Most of the 50,000 African newcomers settled in the poorest neighbourhoods of Tel Aviv without any clear status. As refugees from Eritrea and Sudan are protected under UN resolutions, Israel was unable to deport them. At the same time, Israel didn't take the necessary steps to recognise them officially as refugees, a status which would have enabled them to work legally in Israel. So they were left in between: not able to lead a normal life in Israel, yet secured from forced expulsion.

This vacuum had negative effects on the African community, as well as on local Israeli residents of these neighbourhoods in the southern parts of Tel Aviv. The local population, mostly Mizrahi Jews who emigrated from Arab countries, felt already discriminated against for years by the Ashkenazi (Jews originally from Europe) elites and their neighbourhoods were largely neglected for generations.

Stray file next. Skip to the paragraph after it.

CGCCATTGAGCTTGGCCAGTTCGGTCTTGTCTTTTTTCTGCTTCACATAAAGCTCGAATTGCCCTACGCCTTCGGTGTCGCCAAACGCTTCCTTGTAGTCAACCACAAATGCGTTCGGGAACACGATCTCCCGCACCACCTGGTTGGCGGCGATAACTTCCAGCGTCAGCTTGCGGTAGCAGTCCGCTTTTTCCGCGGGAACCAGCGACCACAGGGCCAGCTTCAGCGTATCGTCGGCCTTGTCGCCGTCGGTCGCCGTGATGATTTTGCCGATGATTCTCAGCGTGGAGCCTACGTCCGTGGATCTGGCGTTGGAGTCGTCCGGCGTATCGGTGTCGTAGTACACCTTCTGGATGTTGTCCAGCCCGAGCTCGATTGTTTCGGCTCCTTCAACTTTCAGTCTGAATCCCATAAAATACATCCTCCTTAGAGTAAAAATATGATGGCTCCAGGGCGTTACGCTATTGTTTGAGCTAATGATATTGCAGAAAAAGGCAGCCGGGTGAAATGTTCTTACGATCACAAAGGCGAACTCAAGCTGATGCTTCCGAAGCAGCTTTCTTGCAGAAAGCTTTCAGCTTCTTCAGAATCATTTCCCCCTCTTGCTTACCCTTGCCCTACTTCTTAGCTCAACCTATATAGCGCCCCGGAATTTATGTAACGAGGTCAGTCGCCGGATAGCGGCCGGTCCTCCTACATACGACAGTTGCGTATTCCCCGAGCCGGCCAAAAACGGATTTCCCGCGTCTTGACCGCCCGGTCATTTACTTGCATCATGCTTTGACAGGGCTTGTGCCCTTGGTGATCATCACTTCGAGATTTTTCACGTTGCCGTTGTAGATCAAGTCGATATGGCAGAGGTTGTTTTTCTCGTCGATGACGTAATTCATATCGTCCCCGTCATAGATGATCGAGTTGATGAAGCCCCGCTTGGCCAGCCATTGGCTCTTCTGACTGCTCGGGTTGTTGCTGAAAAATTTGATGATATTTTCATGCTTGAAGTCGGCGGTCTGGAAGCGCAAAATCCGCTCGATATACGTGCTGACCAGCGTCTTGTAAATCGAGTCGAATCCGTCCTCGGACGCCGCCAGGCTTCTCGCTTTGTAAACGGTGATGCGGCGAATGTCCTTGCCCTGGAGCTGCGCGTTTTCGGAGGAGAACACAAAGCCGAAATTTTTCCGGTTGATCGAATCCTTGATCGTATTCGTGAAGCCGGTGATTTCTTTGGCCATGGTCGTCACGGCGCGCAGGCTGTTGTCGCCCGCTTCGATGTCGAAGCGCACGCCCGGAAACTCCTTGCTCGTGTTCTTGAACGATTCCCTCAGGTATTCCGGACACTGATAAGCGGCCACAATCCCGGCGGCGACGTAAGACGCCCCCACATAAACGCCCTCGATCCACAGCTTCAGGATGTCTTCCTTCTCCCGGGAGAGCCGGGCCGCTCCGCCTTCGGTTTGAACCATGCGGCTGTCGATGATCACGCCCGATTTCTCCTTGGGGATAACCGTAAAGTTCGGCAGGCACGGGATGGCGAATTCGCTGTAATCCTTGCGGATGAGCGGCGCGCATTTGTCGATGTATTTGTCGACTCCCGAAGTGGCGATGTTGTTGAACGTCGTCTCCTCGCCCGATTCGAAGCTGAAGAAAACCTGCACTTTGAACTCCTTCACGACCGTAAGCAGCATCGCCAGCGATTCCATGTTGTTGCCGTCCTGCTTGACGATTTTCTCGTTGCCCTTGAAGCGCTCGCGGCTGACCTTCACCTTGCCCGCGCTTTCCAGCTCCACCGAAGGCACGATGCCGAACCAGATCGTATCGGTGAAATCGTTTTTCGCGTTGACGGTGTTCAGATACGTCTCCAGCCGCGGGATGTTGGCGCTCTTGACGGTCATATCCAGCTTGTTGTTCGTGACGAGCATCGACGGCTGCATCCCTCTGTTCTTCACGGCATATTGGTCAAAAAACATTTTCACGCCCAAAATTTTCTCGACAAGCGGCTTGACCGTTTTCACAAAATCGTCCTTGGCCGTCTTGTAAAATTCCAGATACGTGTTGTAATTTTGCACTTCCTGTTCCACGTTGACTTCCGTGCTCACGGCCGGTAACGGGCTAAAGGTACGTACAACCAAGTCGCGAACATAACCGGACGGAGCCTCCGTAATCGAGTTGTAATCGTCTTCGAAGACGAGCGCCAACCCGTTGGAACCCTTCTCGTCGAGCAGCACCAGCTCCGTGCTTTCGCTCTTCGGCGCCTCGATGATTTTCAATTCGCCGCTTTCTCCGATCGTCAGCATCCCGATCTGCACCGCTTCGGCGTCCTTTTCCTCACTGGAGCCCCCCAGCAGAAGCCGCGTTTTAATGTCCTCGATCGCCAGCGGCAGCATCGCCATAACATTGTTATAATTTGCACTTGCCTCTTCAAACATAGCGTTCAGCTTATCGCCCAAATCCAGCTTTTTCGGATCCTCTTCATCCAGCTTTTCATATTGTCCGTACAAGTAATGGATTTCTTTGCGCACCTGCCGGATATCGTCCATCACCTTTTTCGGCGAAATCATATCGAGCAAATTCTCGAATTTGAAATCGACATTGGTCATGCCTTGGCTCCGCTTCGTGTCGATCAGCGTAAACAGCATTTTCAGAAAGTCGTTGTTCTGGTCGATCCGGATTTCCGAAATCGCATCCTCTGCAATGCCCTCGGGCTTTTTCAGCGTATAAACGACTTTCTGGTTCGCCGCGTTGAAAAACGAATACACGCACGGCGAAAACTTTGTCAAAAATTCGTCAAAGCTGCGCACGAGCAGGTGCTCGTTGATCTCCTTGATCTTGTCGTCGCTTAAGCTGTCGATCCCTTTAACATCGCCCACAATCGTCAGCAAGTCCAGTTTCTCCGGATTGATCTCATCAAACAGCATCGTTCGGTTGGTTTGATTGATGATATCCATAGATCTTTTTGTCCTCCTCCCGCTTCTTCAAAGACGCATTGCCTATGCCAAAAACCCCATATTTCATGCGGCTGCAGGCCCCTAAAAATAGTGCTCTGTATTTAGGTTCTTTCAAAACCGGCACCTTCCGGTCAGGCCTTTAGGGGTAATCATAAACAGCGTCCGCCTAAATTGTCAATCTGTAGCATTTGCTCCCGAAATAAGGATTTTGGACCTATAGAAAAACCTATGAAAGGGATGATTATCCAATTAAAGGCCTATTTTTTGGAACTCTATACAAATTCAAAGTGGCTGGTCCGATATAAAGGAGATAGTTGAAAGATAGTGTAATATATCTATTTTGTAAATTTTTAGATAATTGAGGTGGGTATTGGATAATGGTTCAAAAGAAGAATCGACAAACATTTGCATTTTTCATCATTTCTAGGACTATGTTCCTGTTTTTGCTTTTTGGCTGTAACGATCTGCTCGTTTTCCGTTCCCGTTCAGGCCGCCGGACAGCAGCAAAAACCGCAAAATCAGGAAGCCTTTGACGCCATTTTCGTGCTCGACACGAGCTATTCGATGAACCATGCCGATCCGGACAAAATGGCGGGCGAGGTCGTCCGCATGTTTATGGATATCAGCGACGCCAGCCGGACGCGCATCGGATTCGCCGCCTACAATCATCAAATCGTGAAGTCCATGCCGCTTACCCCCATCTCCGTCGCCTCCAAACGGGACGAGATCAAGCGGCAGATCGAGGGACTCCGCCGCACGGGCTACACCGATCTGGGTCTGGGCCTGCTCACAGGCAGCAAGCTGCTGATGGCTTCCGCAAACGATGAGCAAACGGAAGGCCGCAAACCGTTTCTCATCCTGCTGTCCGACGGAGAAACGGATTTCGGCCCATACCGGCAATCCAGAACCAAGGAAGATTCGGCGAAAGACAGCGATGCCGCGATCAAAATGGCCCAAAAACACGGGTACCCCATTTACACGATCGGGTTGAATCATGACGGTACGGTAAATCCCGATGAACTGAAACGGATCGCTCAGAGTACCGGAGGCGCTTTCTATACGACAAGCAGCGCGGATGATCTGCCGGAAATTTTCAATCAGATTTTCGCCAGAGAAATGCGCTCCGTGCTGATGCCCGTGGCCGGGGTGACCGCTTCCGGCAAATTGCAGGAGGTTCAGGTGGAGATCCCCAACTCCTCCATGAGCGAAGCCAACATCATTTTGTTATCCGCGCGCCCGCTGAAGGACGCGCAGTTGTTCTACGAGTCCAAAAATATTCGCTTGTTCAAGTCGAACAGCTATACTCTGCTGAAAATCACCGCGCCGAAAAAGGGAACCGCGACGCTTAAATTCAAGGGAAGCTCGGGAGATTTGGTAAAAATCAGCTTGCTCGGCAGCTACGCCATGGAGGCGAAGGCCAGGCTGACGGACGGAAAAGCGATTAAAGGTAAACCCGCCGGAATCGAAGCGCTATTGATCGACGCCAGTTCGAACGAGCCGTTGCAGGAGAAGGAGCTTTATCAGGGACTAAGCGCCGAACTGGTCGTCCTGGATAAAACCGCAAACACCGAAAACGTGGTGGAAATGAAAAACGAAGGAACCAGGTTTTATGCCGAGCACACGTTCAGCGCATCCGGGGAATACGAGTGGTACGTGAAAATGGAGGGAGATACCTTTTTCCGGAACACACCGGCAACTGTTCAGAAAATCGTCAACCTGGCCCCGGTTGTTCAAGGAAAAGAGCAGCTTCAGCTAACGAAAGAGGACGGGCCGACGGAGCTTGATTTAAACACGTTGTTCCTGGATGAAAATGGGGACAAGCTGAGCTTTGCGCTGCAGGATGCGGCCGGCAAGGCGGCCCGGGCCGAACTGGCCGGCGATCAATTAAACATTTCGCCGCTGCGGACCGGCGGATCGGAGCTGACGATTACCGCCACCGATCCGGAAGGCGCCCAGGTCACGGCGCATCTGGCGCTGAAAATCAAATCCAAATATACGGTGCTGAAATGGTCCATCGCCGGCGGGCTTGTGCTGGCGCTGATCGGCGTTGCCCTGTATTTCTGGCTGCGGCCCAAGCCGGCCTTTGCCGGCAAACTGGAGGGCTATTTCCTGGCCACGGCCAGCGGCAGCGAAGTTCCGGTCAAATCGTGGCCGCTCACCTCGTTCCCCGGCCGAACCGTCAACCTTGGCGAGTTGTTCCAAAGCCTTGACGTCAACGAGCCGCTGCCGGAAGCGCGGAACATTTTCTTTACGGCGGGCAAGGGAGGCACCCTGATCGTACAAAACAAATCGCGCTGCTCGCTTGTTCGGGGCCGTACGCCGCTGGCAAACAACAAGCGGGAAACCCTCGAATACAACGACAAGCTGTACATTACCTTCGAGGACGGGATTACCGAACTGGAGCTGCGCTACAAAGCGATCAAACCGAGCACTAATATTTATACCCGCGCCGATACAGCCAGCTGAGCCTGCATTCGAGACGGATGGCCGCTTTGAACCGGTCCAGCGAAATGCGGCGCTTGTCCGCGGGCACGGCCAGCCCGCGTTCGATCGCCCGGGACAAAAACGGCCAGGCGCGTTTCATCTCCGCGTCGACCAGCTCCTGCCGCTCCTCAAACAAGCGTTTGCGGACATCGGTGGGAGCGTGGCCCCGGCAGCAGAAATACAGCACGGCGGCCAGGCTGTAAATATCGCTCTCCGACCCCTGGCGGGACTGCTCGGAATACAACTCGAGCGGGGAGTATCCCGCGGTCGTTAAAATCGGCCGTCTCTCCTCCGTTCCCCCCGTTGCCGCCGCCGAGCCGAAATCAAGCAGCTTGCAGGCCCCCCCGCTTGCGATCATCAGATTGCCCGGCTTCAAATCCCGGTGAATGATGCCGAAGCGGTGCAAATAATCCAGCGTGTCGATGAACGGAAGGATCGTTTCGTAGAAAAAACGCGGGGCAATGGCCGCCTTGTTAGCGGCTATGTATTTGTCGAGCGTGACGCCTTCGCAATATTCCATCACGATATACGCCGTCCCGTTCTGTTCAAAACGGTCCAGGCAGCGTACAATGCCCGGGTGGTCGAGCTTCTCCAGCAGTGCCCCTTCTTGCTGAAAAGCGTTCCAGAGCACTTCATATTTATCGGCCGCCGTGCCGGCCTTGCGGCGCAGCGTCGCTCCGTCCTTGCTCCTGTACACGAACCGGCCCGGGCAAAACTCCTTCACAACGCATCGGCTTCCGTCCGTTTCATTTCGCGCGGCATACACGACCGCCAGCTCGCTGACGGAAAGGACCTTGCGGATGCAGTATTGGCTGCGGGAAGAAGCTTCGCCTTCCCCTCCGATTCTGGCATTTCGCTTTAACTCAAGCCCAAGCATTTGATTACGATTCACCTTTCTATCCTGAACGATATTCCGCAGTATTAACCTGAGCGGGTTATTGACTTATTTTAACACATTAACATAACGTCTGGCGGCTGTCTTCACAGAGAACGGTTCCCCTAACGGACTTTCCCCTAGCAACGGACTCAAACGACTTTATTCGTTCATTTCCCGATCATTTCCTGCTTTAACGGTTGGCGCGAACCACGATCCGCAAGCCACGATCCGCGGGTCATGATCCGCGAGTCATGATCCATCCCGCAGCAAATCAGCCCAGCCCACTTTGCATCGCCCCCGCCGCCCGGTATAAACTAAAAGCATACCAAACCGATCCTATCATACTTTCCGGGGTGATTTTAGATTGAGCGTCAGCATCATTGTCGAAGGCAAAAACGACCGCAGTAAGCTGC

The influx of tens of thousands of African immigrants, most of them males without a steady job, only exasperated the feeling of the local residents that they were abandoned by the State. The road leading to racial tensions and sporadic violence was short. South Tel Aviv was on the way to become a time bomb. An all-out confrontation between the local Mizrahi Jews on the one hand and the African immigrants, supported by human rights activists, most of them Ashkenazi, on the other.

Yet this was not only a local matter. The immigration from Africa touched a very delicate nerve in the Israeli collective mind: the demographic fear or even obsession. Any official data suggesting that the percentage of Arabs or Muslims has gone up in Jerusalem or within primary school students or in Israel as a whole, is a source for anxiety in the press and in the public. Just this week, on the eve of the new Jewish year, the Interior Ministry published a list of the most popular names given to new born babies in Israel. The name Yossef came in first. The Ministry somehow “forgot” that the most popular name last year was Muhammad.